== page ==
I think commercial or industrial composting is awesome, and I hope that soon it will become more widespread.  Industrial or commercial composting is large scale composting, and can handle a wider range of organic materials than backyard or vermicomposters.  Diary, meat, bones, non-recyclable paper, and more, plus everything that can go in backyard compost can go into industrial compost.  This is because industrial compost facilities carefully monitor the chemical makeup of compost (think of it as a more sophisticated version of the backyard composter maintaining the 1:3 ratio of green to brown matter), work with large volumes so they can generate more heat, and have equipment to grind organic material into smaller pieces to speed the decomposition process. 

Commercial compost facilities can sell the compost to farms, municipalities, and individuals, generating income to fund the process. With landfill space filling up fast, some cities have adopted a mandatory composting system with industrial compost facilities.  San Francisco, Los Angeles, and Minneapolis require residents to put all food waste in special bins to go to compost facilities.  This solves their immediate concern of overfilled landfills, and helps the planet.  Other cities are investigating commercial composting, but this transition is slow. 

The negatives to industrial composting

There are some potential downsides to commercial compost.  While only certain materials are accepted (no garbage waste like plastics and metals), there are invisible hazards that can sneak into commercial compost: pesticides and other synthetic chemicals.  A large amount of commercial compost raw material comes from grass clippings, which can be laden with pesticides.  These pesticides stay on the material as it is broken down, and therefore remain in the compost material.  If this compost is then mixed with soil to grow crops, the pesticides can contaminate those crops.  Not a good thing for people who live organic, avoiding pesticides and synthetic chemicals!  And this can also negatively impact some crop growth.

I still believe that there are many benefits to industrial composting, but recognize that we do have a long way to go to make this a truly great thing. 

What do you do with compost before you bring it to the bin, pile, etc.?

There are several ways to store food scraps before putting in your compost bin, pile, or other vessel.  I personally keep my compost in a cute bin on my counter where it is easy to access, but keeps the stink away.  This works well for me because I cook daily, generating at least small amounts of compostable waste frequently.  I love this countertop compost pail.  It has a carbon filter in the lid which prevents any smell from getting out of the bin.  It’s convenient to store food scraps so I don’t have to run outside to my compost bin every time I cut apples or trim kale.  And it looks nice enough- it’s a pretty way to store my ugly food trimmings.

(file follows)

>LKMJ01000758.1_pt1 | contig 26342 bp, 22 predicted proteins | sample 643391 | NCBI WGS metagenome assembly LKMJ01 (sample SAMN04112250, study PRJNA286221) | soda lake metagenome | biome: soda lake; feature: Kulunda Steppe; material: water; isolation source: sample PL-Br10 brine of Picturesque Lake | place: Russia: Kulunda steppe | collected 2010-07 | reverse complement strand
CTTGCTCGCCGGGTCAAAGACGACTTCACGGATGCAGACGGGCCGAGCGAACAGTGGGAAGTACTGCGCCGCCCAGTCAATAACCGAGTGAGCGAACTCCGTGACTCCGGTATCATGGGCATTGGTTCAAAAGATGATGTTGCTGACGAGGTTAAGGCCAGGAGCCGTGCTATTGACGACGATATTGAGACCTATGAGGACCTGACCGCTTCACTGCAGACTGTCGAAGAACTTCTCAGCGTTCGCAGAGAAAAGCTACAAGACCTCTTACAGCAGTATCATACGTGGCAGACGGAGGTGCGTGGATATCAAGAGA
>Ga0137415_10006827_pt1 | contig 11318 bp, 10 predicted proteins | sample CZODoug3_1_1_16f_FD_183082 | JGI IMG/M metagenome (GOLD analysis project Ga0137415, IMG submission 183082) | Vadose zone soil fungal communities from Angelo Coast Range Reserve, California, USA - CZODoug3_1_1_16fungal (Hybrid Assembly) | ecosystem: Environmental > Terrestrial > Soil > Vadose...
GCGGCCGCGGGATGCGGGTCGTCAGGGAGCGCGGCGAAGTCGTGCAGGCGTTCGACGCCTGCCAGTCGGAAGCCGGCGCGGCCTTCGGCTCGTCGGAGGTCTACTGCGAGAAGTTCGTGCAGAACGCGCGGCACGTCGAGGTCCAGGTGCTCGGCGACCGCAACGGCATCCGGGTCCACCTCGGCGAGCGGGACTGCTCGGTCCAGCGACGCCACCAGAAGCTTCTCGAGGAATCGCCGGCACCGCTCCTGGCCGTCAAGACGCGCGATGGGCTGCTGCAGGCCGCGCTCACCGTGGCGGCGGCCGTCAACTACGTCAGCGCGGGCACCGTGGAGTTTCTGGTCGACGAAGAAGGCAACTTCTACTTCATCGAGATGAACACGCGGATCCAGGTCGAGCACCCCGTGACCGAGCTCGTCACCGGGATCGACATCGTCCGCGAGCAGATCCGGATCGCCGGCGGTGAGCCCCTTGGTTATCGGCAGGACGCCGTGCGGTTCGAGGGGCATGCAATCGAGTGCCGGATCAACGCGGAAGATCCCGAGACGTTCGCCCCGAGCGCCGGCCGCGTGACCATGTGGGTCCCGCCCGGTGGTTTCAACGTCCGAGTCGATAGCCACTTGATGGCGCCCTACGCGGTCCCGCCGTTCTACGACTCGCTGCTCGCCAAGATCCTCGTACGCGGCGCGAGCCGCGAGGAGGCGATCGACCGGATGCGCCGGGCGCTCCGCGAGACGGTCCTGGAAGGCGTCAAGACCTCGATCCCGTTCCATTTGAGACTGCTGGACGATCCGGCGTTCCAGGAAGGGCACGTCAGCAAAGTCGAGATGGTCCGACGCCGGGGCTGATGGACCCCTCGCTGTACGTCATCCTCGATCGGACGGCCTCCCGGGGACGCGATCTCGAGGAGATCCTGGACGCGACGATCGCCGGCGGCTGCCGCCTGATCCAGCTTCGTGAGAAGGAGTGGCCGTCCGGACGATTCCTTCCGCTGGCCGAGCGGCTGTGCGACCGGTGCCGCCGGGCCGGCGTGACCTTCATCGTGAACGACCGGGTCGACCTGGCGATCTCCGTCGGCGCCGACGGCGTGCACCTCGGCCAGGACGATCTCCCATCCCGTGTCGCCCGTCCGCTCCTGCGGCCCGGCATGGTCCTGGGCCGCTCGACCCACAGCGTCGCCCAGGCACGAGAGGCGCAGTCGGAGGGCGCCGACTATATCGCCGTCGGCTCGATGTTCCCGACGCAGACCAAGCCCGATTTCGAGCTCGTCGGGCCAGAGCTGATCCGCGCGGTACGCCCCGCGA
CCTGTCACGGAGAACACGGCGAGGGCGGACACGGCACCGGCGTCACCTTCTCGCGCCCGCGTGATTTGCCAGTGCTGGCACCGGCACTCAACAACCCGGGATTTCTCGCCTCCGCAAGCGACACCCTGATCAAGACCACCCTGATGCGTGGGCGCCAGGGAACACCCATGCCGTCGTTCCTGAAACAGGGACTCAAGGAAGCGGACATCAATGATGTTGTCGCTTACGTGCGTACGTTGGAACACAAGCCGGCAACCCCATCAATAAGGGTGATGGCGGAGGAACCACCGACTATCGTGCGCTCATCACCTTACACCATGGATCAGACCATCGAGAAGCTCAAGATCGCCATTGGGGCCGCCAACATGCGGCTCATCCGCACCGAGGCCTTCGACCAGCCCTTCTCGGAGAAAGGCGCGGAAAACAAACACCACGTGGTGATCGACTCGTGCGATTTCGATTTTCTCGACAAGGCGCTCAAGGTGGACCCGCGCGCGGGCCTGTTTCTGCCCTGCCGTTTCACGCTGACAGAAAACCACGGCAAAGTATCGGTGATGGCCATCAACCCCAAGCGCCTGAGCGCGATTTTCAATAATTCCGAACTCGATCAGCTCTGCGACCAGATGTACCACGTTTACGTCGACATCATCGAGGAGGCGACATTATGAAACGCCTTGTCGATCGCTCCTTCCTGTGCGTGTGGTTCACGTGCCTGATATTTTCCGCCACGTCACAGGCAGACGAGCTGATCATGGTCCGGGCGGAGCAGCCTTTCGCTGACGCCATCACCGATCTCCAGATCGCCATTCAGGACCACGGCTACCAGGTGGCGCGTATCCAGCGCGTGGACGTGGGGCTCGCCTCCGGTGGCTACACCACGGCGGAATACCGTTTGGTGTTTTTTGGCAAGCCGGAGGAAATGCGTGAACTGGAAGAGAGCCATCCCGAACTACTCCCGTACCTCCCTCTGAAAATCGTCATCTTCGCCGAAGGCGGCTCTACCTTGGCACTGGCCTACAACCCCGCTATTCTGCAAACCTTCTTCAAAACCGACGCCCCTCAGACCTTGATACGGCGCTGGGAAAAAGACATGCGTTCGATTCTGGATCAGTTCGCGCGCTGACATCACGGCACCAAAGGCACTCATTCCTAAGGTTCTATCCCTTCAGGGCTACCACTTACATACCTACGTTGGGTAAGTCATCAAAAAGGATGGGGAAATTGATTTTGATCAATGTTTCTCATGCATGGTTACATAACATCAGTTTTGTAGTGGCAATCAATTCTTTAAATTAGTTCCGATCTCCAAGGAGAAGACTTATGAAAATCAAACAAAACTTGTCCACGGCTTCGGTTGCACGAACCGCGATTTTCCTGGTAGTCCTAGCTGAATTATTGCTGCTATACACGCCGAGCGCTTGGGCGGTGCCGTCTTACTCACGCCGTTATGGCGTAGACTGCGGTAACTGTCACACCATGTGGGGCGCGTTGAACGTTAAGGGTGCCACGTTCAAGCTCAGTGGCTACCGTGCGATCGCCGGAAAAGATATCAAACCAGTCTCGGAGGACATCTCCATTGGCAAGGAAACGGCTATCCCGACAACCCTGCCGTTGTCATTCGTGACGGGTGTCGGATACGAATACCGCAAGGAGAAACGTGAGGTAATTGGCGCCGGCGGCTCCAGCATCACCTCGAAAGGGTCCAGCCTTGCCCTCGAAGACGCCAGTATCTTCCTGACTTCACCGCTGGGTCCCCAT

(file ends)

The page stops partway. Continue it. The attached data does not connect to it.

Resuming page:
stainless steel gallon compost pail on a kitchen counter

You can also store your food trimmings in a sealing container in your refrigerator or freezer.  This will keep the smell contained and decelerate rotting until you can dump it into your compost container.

Alternately, you can bring compostable materials directly to the compost container after generating the waste.  

Benefits (to you and the planet)

There are so many benefits to composting! One of the huge benefits is to the environment. When you compost, you are allowing the nutrients from organic materials to be released back into the Earth.  These nutrients are used to build new organic matter, fueling the growth of trees, grass, the plants in your garden.  Additionally, it is keeping these food scraps out of landfills. Nothing in landfills breaks down. It doesn’t have the right combination of nutrients, organic matter, and good microbes to break down the food. So we’re filling our landfills, and robbing the Earth of its precious nutrients.

Additionally, composting can save you money. The EPA estimates that about 22% of the waste that ends up in landfills is food waste. No matter what the setup is, you pay to dispose of waste in the landfill.  It might just be the plastic garbage bags that you purchase to line your garbage bin, it may be town trash bags, or you may pay by the weight of garbage you bring to the landfill. If you can reduce even just a portion of that 22%, you’re saving yourself money!

My town charges me to participate in their disposal program, but also to purchase special town garbage bags, into which all of my landfill waste must go. I used to fill a 30 gallon trash bag (which cost me $2) every two-three weeks or so. Now that I compost and am more conscious of minimizing waste as I live my life, I rarely fill a 13-gallon trash bag in a month. This saves me money, saves landfill space, and gives me nutritious compost to help feed the plants in my garden!

Do you compost? Do you have any tips to share? Please post in the comments below!